Manhattan District Attorney Cyrus Vance's request for dismissal of all sexual assault charges against former IMF chief Dominique Strauss-Kahn is a stunning reversal by the prosecutors office. Rarely is a "recommendation for dismissal" motion made.
So why would the D.A. change course in such a high-profile case? The reason is simple: they have lost faith in the truthfulness of their own complaining witness.
In a 25-page document filed with the court, the prosecution alleges that the "victim" Nafissatou Diallo attested to three different versions of the event.
Even more stunning they allege she "made false statements under oath in testimony before the grand jury."
The District Attorney's office also states that Diallo made up a story about being gang raped in her country and used that as a reason to gain asylum in the United States.
Add to this the fact that she failed to disclose a stream of income deposited into her checking account of $60,000. In itself, that is not so bad except that the money came from individuals in four different states and the defendant admits she funneled the money elsewhere and that only a percentage of it stayed in her account.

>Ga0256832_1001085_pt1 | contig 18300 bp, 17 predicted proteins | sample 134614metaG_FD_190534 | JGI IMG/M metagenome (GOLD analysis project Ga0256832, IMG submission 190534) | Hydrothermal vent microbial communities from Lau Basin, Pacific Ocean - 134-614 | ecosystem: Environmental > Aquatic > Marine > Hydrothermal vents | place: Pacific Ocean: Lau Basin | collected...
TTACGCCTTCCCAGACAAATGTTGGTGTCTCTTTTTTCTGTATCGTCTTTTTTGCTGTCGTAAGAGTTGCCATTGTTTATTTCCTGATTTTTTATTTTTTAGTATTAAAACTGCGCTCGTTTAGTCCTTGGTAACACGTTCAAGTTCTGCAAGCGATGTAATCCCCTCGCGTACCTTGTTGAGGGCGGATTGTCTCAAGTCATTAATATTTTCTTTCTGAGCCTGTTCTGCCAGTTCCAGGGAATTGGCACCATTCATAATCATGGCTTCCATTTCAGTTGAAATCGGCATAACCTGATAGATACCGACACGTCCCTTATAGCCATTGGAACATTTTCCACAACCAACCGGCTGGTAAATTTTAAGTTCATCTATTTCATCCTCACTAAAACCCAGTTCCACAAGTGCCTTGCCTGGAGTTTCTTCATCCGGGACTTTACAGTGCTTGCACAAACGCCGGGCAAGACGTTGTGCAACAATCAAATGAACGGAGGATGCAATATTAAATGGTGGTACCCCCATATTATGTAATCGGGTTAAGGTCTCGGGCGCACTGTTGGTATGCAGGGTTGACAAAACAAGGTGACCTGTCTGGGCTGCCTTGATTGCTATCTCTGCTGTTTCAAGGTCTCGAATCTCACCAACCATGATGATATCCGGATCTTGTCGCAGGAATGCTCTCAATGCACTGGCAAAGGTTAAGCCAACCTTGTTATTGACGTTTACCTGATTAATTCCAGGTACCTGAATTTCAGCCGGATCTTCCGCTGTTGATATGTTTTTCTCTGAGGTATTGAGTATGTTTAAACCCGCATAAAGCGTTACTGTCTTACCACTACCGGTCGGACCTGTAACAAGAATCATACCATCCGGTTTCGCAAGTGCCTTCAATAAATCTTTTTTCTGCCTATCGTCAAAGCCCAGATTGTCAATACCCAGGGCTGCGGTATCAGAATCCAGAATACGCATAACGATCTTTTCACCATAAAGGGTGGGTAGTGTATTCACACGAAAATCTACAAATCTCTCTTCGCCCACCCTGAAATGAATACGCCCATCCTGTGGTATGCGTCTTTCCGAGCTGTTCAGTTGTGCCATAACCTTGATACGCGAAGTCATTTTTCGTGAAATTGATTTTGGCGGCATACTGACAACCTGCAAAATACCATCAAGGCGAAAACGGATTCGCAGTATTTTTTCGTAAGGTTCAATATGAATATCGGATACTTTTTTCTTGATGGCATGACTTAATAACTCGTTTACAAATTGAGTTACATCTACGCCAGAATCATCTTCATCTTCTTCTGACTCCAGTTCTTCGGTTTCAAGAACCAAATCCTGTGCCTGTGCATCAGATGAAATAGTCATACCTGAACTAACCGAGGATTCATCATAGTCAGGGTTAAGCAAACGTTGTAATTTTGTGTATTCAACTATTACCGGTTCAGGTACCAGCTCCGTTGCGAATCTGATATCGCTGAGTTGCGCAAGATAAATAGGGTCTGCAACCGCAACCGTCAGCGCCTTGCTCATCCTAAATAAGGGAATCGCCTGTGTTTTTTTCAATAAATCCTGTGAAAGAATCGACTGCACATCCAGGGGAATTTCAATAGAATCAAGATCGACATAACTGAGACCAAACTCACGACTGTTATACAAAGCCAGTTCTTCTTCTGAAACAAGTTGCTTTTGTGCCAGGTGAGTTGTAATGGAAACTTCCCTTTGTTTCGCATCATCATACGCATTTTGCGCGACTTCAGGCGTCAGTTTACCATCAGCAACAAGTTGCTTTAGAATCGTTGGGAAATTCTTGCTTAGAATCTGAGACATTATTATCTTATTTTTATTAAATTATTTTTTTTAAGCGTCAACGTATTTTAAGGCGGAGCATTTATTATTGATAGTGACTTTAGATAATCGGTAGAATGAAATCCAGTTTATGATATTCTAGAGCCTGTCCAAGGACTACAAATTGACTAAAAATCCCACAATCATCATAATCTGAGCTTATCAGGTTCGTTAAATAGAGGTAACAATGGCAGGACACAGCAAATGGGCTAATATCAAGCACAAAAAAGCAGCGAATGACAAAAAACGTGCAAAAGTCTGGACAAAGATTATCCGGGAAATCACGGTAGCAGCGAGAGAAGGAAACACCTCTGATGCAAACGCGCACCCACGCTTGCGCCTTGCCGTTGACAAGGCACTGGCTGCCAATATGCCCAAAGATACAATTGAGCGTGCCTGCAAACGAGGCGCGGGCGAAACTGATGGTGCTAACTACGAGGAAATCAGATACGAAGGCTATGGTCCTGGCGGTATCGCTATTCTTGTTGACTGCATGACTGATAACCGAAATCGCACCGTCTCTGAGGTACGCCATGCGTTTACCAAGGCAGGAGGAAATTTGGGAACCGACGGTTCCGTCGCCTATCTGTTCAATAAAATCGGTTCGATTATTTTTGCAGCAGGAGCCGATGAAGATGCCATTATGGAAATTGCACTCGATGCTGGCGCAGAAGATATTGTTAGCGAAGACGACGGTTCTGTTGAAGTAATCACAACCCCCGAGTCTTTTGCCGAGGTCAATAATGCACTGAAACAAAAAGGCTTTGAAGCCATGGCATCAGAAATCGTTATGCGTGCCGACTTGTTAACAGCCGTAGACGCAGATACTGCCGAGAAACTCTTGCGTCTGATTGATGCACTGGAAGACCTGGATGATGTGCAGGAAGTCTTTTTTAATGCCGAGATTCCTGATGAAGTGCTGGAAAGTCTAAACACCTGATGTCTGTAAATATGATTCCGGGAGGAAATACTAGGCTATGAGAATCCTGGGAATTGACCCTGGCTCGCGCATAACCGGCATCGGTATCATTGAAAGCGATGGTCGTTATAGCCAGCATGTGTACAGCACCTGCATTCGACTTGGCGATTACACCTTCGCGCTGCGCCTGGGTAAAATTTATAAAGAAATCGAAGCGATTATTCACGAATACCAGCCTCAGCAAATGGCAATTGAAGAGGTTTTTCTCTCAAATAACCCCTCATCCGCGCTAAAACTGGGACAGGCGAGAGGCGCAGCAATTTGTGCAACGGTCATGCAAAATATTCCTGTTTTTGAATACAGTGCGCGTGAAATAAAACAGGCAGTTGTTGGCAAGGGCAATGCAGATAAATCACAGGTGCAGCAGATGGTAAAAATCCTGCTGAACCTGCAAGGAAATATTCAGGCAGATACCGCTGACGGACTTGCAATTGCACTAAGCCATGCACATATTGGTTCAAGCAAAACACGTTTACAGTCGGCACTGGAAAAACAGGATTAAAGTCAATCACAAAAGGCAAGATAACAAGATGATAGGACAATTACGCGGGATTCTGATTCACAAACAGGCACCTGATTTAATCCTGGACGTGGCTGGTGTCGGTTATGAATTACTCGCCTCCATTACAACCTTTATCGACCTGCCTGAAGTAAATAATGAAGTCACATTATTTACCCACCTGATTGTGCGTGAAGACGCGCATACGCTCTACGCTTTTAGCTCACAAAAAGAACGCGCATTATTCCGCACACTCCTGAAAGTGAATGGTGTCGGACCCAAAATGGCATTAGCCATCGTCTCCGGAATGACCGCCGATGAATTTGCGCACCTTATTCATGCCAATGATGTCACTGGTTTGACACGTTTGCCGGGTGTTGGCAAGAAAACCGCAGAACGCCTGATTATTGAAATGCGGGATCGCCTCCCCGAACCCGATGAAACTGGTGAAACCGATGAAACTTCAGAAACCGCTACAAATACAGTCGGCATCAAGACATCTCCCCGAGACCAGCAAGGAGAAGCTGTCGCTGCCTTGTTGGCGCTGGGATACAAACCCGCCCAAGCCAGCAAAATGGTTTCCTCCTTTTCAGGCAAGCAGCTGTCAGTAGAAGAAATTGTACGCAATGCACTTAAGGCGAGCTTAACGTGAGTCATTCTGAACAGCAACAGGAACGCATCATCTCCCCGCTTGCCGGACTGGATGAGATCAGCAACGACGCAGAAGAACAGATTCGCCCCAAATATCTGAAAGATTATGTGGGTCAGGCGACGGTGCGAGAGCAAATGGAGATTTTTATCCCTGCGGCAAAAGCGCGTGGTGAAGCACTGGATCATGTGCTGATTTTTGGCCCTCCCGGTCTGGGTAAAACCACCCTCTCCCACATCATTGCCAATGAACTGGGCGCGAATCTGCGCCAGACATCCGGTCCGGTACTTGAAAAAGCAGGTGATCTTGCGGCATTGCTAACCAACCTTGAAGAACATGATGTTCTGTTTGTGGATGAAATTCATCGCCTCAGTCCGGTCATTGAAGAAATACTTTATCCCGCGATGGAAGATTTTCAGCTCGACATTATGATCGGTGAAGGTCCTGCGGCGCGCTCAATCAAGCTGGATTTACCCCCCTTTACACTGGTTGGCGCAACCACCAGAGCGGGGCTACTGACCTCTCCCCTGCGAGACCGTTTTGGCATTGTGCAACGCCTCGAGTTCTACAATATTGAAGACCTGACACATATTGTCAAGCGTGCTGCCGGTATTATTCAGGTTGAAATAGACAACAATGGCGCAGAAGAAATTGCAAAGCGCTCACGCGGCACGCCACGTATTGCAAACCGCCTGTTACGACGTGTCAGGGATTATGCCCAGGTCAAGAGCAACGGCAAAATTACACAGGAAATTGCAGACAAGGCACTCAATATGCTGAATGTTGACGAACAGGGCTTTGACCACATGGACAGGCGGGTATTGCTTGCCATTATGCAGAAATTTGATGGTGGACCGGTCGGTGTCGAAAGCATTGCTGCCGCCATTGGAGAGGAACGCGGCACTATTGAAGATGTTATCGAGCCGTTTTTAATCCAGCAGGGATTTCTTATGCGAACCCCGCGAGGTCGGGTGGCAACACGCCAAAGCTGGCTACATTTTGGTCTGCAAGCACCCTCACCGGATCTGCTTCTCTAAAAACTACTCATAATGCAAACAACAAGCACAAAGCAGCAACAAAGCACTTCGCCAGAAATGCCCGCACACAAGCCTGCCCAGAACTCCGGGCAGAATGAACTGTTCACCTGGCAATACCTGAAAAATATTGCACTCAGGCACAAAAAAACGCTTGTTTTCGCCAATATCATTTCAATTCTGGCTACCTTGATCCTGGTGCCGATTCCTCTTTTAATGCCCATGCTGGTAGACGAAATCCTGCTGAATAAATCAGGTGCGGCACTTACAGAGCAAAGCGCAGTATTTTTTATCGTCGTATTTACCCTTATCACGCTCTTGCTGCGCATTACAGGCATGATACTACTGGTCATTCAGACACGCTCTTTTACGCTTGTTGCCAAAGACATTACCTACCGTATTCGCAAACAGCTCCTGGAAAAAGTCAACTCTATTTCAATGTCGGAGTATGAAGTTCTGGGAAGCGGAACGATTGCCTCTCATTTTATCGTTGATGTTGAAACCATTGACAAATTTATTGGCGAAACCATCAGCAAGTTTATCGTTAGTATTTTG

So what does this have to do with the rape charge against Dominique Strauss-Kahn?
The issue of force and lack of consent rest entirely on the believability of this witness. Yes, there is forensic and physical evidence; yes there is a prompt outcry from the alleged victim but the key issue is whether the sex was committed by forcible compulsion. For that there is no corroboration -- only a "he said, she said." The defendant in this case thus gets the benefit of the doubt.
The burden on the prosecution in any criminal case is great -- they must prove a crime was committed beyond a reasonable doubt.
Bottom line: If the District Attorney's team is not convinced of the truthfulness of their own complaining witness they cannot convince twelve jurors to convict based on that witness' testimony.
Judge Jeanine Pirro is the host of "Justice with Judge Jeanine" which airs Saturday evenings at 9 p.m. ET on Fox News Channel. She is also the host of a daytime courtshow "Judge Pirro." She is a former County Court Judge and District Attorney of Westchester County, New York .